You’re opening a mobile nail salon.

It’s exciting to open your own business and become your own boss, and there’s nothing more inspiring than waking up every day to do what you love (and get paid for it!).

It’s an exciting time full of equipment purchases and spreading the word, but before you take on your first client, there are a few things that many new mobile nail salon business owners overlook.

Consider these four important factors before opening your doors for business:

1. Tax Regulations for Mobile Businesses

There are many different types of businesses you can start, from service-based businesses, to ecommerce, to non-profits and everything in between.

And the type of business you’re opening is unique, because you’ll be traveling to your client’s homes or other personal spaces to do your work.

So it’s important to know what tax deductions and write-offs you’re entitled to receive and which unique tax obligations you’re required to pay.

For instance, unlike a business with a storefront, you will incur a lot of travel expenses. You’ll be driving between clients and therefore you may have specific tax benefits for the usage of your vehicle for business purposes.

Each state has different tax regulations, and your specific business may have to follow a different structure from the next mobile business, so before you open your doors to clients (or they open their doors to you!) hire an accountant who specializes in mobile businesses, or do the research yourself.

2. Health and Safety Regulations

When you open a mobile nail salon, health and safety regulations become a concern.

That’s because you could be using some chemicals and substances that could pose a health risk to both yourself and your clients.

The chemicals found in shellac, nail polish, and remover need to be handled with care. Many new mobile nail salon business owners shrug off their duty to adhere to health and safety regulations because they don’t have a storefront or staff, but this is a mistake.

You don’t want to risk the health and safety of yourself or others, not to mention legal trouble if you overlook this important piece of opening your business.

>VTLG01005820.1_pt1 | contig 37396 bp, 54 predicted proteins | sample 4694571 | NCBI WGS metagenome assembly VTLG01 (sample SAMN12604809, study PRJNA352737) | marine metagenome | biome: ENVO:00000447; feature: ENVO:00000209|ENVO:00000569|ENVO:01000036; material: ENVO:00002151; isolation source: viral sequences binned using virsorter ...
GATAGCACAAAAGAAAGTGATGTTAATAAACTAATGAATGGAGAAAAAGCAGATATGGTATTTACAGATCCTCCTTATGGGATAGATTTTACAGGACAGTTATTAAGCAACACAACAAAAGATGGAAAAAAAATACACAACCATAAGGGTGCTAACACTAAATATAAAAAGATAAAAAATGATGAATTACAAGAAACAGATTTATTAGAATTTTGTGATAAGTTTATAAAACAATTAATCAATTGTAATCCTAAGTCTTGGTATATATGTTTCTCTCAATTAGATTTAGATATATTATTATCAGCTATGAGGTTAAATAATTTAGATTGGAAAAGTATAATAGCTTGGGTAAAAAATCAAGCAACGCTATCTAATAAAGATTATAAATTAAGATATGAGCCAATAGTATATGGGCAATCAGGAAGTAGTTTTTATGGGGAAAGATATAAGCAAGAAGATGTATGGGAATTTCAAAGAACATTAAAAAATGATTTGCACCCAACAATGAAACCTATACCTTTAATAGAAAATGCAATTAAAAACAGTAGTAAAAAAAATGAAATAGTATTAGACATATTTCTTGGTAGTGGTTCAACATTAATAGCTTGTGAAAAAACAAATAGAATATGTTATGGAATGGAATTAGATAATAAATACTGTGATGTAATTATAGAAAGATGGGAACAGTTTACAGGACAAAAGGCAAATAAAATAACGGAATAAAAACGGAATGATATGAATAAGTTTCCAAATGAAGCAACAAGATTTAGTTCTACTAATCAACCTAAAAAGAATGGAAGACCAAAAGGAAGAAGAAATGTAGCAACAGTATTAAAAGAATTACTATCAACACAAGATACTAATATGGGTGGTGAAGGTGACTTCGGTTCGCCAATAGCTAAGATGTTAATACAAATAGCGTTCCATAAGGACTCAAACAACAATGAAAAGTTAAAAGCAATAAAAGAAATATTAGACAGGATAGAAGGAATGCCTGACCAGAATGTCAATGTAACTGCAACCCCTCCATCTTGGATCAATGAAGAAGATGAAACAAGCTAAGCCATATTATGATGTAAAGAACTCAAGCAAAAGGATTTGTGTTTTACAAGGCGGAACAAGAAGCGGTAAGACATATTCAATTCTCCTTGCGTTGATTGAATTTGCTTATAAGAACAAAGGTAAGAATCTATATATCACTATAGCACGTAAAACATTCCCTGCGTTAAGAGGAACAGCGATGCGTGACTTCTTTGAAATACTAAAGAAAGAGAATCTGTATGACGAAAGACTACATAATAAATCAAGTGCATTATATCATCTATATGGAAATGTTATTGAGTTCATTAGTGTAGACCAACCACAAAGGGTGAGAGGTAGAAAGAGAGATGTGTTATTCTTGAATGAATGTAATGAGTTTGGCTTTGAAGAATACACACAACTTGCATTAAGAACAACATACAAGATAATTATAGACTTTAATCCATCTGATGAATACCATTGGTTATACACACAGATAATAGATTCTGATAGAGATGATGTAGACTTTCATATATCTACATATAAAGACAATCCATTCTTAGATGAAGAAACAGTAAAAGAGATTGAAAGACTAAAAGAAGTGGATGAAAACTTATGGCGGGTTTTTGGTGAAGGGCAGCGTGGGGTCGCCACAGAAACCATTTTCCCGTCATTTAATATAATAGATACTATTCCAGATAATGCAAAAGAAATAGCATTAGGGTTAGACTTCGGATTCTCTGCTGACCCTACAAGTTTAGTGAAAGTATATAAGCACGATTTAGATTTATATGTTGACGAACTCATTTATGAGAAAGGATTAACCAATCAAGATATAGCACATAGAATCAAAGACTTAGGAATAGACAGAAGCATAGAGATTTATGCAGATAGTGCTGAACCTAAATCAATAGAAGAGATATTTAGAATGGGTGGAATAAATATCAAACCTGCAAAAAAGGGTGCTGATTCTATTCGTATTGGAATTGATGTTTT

3. Your Wavier Policy

When you have a salon, you know your work is safe and clean, so that waiver you have your clients sign before treatment is simply a formality to cover yourself and your business.

But when you own a mobile salon, the waiver becomes that much more important.

Because you are traveling to clients homes, and transporting your tools and equipment back and forth, you have less control over the environment in which you do your work and the stability of the equipment and tools.

For example, you know your working area at a physical salon is cleaned after each treatment, so it’s safe for your clients. But you can’t control the cleanliness of your client’s home.

That’s why it’s so crucial to have a rock-solid waiver policy in place whereby no matter what, your clients sign your waiver – whatever that looks like – when you need them to. This protects your business and your client.

4. Your Comfort Zone

New clients are exciting – especially when you first open your business. It’s an exhilarating feeling to know that somebody wants to hire you of all the other people they could hire, to do their nails.

To ensure that you remain safe and comfortable, however, it’s important to know where you draw the line when it comes to taking new clients.

You’re traveling to your clients alone, which can put you in a tough spot if you’re not familiar with them. Is there a specific time after which you aren’t comfortable taking an appointment? Are you willing to travel outside of your community? Are you comfortable with taking clients who aren’t referred to you by somebody you know?

There are no right or wrong answers to these questions, but knowing ahead of time what the answers are will help you make decisions your comfortable with as you begin to book more business.

Your business is unique. It comes with unique challenges and unique opportunities. Thinking about and planning for these important considerations will put you in a better position to take advantage of the unique opportunities while avoiding putting yourself in an unfortunate position with the challenges.